Preservation of archaeological sites promotes tourism

islamabad - As the archaeological sites depict the culture of the past and serve as connecting link between old and modern civilisations, they ought to be taken care of.

Furthermore, the preservation of cultural heritage and archaeological sites not only relives a nation but also promotes tourism, thus bringing monetary benefits to a country.

“Monuments and archaeological pieces serve as testimonies of man’s greatness and establish a dialogue between civilizations showing the great extent to which human beings are linked,” an expert, Vincente Fox said.

But the picture of existing Rawat Fort with its ramshackle rooms, a three-domed altered mosque, crumbling graves and a deserted mausoleum speaks largely of the state of neglect by the authorities.

Unnamed graves, dilapidated rooms and desolated atmosphere of the second major archaeological site of federal capital `Rawat Fort’ reflect unwillingness of the concerned authorities to preserve the vanishing historical relics.

Rawat Fort is originally an ancient Sarai (Inn) situated about 11 miles from Rawalpindi towards Jehlum close to the Grand Trunk road and appears to have been built during the Sultanate period in early 15th century AD. The description board outside the fort in half omitted words reveals that the fort is associated with the name of Masud, son of famous Mehmood of Ghaznavi in 1039 AD where he was arrested by his rebellious soldiers and eventually murdered in the fort of Giri near Taxila.

The fort is also associated with the name of Ghakhar tribe chief Sarang Khan who fell with his 16 sons fighting against Sher Shah Suri and buried within the precinct of this monument, it says.

Out of 45 rooms of the square shaped fort where the travellers used to stay, 26 rooms have fallen prey to intentional vandalism of the private constructors who have merged the major parts of the rooms into their houses.

The encroachment from three sides of the fort is sheer violation of the Capital Development Authority (CDA) law which prohibits construction within 200 feet of the historical monuments premises.

The historical mosque and the mausoleum of Sarang Khan in the fort were altered by the locals of the area from their original architecture, violating the law which prohibits damaging or altering the historical monuments.

The graves of 16 sons of Sarang Khan and others are also in dilapidated condition as usually locals pull the bricks of these graves out when they need it. The site was protected by DOAM, Islamabad under Antiquities Act 1975 but after devolution under 18th amendment of the constitution, it was acquired by Punjab government, the source revealed.

The DOAM Islamabad has again acquired the site six months ago and started initial working on a plan for its excavation, maintenance and preservation after removal of encroachments.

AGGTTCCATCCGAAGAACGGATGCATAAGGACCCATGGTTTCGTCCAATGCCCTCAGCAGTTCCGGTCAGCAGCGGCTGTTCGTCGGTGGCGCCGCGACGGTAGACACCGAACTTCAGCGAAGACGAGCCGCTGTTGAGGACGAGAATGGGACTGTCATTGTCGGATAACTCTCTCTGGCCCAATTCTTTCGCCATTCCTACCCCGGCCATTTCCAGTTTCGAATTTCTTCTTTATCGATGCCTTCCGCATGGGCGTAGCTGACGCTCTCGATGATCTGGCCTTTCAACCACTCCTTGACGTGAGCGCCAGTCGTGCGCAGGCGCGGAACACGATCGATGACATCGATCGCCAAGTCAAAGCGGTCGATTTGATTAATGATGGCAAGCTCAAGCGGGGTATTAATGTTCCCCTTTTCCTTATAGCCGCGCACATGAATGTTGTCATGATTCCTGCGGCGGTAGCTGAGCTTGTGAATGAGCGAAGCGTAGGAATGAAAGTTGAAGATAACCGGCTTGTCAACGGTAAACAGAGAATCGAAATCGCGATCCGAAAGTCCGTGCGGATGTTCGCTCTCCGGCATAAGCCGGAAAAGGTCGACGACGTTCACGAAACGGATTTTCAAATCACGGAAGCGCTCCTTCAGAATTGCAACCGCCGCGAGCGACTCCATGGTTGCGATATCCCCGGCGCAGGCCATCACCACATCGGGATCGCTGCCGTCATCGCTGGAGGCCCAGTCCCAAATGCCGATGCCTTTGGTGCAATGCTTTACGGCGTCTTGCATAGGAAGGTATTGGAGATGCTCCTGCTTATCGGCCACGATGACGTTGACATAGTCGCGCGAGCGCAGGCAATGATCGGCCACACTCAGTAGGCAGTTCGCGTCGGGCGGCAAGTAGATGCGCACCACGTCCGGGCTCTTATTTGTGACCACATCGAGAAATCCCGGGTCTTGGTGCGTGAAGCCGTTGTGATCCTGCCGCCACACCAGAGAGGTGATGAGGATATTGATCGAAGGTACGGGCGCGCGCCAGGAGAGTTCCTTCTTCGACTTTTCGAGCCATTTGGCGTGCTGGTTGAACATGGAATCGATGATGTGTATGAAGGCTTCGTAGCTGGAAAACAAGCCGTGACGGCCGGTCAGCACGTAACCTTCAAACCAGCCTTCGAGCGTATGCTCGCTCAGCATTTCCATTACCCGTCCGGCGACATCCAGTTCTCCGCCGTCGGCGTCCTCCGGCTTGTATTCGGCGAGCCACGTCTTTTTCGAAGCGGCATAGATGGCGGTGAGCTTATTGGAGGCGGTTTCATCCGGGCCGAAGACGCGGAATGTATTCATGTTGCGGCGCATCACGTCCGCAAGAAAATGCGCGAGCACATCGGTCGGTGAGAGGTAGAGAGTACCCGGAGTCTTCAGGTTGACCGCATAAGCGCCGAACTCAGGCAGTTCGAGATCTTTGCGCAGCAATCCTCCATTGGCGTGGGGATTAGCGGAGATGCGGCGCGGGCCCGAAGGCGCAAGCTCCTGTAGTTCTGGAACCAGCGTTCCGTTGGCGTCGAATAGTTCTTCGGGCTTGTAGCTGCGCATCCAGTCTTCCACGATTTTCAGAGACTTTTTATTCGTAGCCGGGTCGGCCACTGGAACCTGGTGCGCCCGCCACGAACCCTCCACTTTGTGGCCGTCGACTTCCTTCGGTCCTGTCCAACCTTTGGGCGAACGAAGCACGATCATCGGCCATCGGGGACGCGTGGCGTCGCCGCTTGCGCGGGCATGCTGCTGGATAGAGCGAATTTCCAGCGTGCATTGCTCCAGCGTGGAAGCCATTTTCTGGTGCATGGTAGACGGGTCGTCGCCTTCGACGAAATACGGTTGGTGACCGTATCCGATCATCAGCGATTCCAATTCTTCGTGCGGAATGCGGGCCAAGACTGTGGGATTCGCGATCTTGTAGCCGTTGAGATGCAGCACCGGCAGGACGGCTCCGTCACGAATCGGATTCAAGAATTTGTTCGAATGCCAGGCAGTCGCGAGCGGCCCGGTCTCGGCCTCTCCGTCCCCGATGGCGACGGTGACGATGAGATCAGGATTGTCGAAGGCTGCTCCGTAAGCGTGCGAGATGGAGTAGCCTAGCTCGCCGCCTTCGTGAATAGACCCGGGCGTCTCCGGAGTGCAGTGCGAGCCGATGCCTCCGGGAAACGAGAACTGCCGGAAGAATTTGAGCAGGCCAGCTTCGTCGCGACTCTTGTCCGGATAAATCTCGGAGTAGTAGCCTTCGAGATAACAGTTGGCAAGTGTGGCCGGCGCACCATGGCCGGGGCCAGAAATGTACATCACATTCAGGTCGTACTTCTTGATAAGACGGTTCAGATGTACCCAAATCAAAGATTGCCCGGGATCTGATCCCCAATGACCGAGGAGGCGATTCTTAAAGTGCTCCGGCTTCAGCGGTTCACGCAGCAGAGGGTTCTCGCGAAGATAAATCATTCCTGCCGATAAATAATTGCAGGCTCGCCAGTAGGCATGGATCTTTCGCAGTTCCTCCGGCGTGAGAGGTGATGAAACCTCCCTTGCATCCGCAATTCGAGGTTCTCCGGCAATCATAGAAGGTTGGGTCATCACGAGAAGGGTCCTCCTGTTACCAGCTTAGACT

The Department of Archaeology and Museums (DOAM) has written to the CDA and Islamabad Capital Territory administration three weeks ago to take action against the encroachments from three sides of the site.

The road linking the historical site with Grand Trunk Road was purchased by the archaeology department but encroached by shopkeepers and roadside hawkers.

Director at DOAM, Abdul Azeem said the department had prepared PC-I amounting to Rs 20.290 million for repair, maintenance and development of the fort which would be submitted to the National Literary and Heritage Division soon.

The locals living in the surrounding areas even are unaware about the existence of such an historical monument in their area and the only thing they know is that their children sometimes play in the small lawns of the fort on the both sides of entrance gate.

They have made many pathways to enter in the fort by demolishing its walls and also throw their garbage inside the fort area and the stinking smell of garbage is serving as a safe haven for the mosquitoes and other insects, causing diseases.

Ameer Khan, an inhabitant of the area said, “The fort was a dormant and barren place and the locals of the area rebuild the mosque inside it and started visiting it for offering prayer, giving the place a new life.”

“Sometimes our children used to go there for playing also”, he said. Renowned archaeologist and Director of Taxila Institute of Asian Civilization (TIAC) Professor Dr Ashraf Khan said Rewat Fort had a strong historical background and it must be protected and maintained.

While serving as Director at DOAM in past, he said, he himself made efforts to remove encroachments from the fort. The concerned authorities must take action against those who damaged the historical site and focus on its preservation.


ePaper - Nawaiwaqt